A Day In The Life of a DJ

By Jacob Peirce, Alex Trafecante and Caitlin Graziani

In the 1990’s grunge, garage bands and “jock jams” ruled the Billboard charts.  In the 2000’s boy bands, girl bands and rap music took over “Total Request Live.”  For the 2010’s a new genre of music has evolved and electronic, trance and auto-tune have taken over the world’s ears and iPods.

“Technology has paralleled the evolution of music,” said DJ Zimmie (also known as David Joseph Szymanski), a nationally touring “party rock” DJ.  “If you owned a laptop and you had the software you could start making your own music, so people that previously didn’t have access to big expensive studios can now start making music.”

DJ Zimmie laughs as he DJ's for the 'Adult Swim' Block Party held in Morgantown, W.Va May of 2010. (Photo Credit: http://www.DJZimmie.com)

In the 1990’s computers were making their way to the mainstream public, by 2000 most people had a computer in their home. In 2010 not only do people have computers, but smart phones and tablets that are capable of doing anything a desktop computer can.  Music and how it’s made has followed this pattern of technology closely.

“If you wanted to be a DJ in the‘80s you had to drop $3,000 on all the individual records.  Or you have to go record them on a tape, like a cassette, off of a radio, and get it pre-made into special vinyl to be able to drop those singles,” Ric Holgerheide, also known as DJ Raja who often performs in Morgantown said.  “You were carrying crates of vinyl, if somebody wanted something and you didn’t have it, you were out of luck.”

DJ’s and electronic music in general have become such a prominent part of the musical community that there are schools specializing in DJing and music production. Dubspot, is a cutting-edge electronic music production and DJ school in New York City.  They offer courses such as sound design, DJ/producer certification and music foundations. Just like any typical musician, you can learn the ins and outs of music, and learn to play your instrument best in their classes.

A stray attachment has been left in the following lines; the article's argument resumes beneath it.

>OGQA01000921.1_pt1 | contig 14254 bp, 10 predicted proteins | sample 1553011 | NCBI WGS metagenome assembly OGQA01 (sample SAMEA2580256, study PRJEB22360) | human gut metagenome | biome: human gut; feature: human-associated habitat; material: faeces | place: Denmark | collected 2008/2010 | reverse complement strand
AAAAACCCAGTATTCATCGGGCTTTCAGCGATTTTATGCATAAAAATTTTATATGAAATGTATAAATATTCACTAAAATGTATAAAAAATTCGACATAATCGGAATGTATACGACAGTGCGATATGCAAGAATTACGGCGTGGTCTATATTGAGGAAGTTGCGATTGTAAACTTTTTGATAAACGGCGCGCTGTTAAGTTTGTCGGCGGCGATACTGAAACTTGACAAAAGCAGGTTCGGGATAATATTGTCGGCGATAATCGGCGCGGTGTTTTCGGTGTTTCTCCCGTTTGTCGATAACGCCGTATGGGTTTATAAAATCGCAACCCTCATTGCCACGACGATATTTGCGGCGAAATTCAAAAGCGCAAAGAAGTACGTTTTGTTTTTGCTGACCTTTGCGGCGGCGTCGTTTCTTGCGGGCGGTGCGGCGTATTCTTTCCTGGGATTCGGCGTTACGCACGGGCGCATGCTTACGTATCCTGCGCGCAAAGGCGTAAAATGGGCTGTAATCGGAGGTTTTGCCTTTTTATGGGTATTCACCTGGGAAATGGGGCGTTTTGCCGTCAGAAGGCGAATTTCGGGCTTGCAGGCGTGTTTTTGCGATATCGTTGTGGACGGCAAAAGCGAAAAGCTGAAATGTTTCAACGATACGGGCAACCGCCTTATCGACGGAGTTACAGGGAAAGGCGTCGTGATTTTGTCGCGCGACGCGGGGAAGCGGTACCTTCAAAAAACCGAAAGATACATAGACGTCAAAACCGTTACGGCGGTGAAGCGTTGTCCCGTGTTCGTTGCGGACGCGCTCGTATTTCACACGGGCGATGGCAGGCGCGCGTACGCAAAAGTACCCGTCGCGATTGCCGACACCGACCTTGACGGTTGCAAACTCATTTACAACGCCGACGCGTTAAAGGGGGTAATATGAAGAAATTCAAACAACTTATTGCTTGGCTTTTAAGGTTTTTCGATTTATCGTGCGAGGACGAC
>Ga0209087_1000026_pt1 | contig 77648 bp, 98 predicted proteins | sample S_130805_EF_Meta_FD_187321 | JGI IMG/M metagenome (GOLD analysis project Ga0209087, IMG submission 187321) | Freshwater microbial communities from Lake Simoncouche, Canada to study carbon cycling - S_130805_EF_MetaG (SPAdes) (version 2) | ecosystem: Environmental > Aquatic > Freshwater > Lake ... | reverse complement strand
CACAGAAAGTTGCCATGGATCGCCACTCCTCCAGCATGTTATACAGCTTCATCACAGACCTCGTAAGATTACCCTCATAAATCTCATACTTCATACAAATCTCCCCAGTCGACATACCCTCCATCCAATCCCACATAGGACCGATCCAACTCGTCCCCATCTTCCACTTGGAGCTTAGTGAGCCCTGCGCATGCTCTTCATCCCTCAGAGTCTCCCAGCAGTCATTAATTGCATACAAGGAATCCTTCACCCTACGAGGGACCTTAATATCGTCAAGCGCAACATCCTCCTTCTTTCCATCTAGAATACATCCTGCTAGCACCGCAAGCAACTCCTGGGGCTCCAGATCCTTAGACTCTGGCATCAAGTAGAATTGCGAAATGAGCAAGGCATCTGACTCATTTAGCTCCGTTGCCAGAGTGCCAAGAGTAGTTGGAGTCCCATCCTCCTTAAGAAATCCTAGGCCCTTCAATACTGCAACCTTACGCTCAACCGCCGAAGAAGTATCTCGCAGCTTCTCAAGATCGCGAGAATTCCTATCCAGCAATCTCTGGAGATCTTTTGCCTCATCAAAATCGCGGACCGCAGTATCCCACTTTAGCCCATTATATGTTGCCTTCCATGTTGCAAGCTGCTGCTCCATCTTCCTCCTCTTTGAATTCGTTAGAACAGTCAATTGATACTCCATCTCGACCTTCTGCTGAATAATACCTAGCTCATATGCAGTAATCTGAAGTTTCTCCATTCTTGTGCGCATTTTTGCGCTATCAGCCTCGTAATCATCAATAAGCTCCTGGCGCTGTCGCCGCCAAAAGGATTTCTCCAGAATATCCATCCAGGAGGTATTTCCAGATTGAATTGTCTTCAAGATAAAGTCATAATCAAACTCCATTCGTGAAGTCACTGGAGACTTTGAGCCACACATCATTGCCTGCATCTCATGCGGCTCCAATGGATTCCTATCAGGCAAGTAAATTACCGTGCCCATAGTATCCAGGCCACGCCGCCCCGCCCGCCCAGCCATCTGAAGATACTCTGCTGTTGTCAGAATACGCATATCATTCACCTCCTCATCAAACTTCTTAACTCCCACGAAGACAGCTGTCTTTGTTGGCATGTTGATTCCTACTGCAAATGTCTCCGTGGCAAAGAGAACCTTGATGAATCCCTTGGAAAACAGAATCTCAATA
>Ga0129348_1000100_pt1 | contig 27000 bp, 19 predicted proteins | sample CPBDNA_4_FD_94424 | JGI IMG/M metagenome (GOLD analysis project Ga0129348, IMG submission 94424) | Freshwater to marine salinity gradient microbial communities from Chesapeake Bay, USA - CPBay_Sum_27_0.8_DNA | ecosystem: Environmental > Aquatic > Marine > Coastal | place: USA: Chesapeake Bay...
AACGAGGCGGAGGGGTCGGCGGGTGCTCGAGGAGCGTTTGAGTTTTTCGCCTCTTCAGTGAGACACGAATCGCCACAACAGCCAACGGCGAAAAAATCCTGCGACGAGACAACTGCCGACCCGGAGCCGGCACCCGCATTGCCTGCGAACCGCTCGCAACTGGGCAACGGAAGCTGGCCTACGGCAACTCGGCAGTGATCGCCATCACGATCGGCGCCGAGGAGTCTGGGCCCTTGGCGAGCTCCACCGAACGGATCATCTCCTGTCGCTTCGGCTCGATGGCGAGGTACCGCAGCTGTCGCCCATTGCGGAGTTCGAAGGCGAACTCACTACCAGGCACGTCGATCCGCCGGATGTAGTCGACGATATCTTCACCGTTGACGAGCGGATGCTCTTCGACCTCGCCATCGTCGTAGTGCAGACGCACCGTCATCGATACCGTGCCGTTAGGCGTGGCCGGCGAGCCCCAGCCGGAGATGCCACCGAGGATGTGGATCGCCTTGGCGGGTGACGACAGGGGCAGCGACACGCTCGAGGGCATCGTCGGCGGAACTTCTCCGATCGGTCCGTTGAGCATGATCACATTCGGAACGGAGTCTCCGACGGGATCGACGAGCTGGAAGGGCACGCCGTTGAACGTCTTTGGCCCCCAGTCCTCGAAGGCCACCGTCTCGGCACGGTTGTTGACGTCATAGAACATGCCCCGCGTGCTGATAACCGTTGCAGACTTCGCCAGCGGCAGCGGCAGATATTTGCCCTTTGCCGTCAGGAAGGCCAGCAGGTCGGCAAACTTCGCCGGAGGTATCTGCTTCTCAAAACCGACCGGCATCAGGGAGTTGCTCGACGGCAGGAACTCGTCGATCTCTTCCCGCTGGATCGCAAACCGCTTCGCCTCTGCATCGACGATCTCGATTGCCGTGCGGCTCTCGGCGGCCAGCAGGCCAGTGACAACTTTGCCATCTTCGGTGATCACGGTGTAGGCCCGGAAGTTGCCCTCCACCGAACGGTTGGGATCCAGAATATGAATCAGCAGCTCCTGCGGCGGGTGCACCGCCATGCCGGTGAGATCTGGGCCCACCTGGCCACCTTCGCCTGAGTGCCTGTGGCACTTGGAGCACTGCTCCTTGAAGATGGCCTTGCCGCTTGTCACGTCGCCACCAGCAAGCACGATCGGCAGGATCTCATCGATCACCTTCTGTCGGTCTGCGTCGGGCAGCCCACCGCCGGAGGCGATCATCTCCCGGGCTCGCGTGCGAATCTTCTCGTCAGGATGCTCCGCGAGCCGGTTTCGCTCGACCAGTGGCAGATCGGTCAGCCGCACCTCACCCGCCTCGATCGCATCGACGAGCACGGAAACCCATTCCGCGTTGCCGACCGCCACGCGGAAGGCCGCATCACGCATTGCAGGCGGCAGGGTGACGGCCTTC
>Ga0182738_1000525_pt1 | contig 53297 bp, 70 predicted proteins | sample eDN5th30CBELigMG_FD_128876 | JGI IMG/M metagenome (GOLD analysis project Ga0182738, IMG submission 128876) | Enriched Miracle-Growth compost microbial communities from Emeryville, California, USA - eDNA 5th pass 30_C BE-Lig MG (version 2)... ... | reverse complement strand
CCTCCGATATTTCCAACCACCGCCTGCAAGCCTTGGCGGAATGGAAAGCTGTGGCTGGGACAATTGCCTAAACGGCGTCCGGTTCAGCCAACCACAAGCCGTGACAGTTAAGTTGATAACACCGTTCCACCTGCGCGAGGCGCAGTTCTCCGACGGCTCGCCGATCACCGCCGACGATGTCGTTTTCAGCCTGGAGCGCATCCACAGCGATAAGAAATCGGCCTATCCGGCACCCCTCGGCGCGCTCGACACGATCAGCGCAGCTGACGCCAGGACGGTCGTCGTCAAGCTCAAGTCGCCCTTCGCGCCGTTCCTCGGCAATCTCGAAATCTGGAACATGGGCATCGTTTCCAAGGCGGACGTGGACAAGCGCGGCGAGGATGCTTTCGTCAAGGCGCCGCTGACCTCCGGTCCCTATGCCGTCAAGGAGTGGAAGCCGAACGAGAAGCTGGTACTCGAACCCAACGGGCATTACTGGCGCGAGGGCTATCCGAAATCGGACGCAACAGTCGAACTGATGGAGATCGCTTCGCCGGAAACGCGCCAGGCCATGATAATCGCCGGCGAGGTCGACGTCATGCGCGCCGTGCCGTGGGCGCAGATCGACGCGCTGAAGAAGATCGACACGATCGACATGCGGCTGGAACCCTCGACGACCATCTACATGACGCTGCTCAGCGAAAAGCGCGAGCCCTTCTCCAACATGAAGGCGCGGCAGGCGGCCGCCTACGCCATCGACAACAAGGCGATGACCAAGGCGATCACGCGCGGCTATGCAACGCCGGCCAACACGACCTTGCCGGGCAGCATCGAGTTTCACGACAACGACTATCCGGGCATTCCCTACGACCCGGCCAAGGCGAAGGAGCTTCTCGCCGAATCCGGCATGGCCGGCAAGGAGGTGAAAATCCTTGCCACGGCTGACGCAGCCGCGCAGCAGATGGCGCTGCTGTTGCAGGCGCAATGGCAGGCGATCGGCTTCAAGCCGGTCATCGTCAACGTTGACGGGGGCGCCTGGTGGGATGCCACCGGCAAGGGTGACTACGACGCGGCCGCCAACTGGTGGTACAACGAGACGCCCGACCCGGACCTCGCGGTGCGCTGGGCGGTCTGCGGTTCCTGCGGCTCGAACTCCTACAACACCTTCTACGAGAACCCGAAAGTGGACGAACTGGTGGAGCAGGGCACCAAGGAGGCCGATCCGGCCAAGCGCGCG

“I think the basis for being a good DJ and to get into DJing is a love of music,” said DJ Zimmie defending DJ’s as a musician.

DJ Zimmie poses for a photograph with a few female guests while in the middle of a 'set.' ( Photo Credit: http://www.DJZimmie.com)

Electronic music has come a long way from the underground scenes of European discos and rave’s held in basement dance clubs.  Skrillex (Sonny Moore), a well known Dubstep/electronica musician, is nominated for five Grammy Awards in 2011.

“I’m only hoping that my nomination this year will carry on to the next year, and open doors for more people to come up and be noticed and recognized as actual musicians,” said Skrillex in an interview with MTV on his Grammy nomination.

Skrillex’s nominations include: Best New Artist, Best Dance Recording, Best Dance Electronica Album, Best Remixed Recording (non-classical), and Best Short Form Music Video.

These nominations not only prove that DJing and electronic music have become mainstream music, but that they have revolutionized the way people listen to music.  Twenty years ago there was not a ‘Best Dance Electronica’ category for a Grammy.

“Music is creativity, either you evolve or you die,” DJ Raja said.

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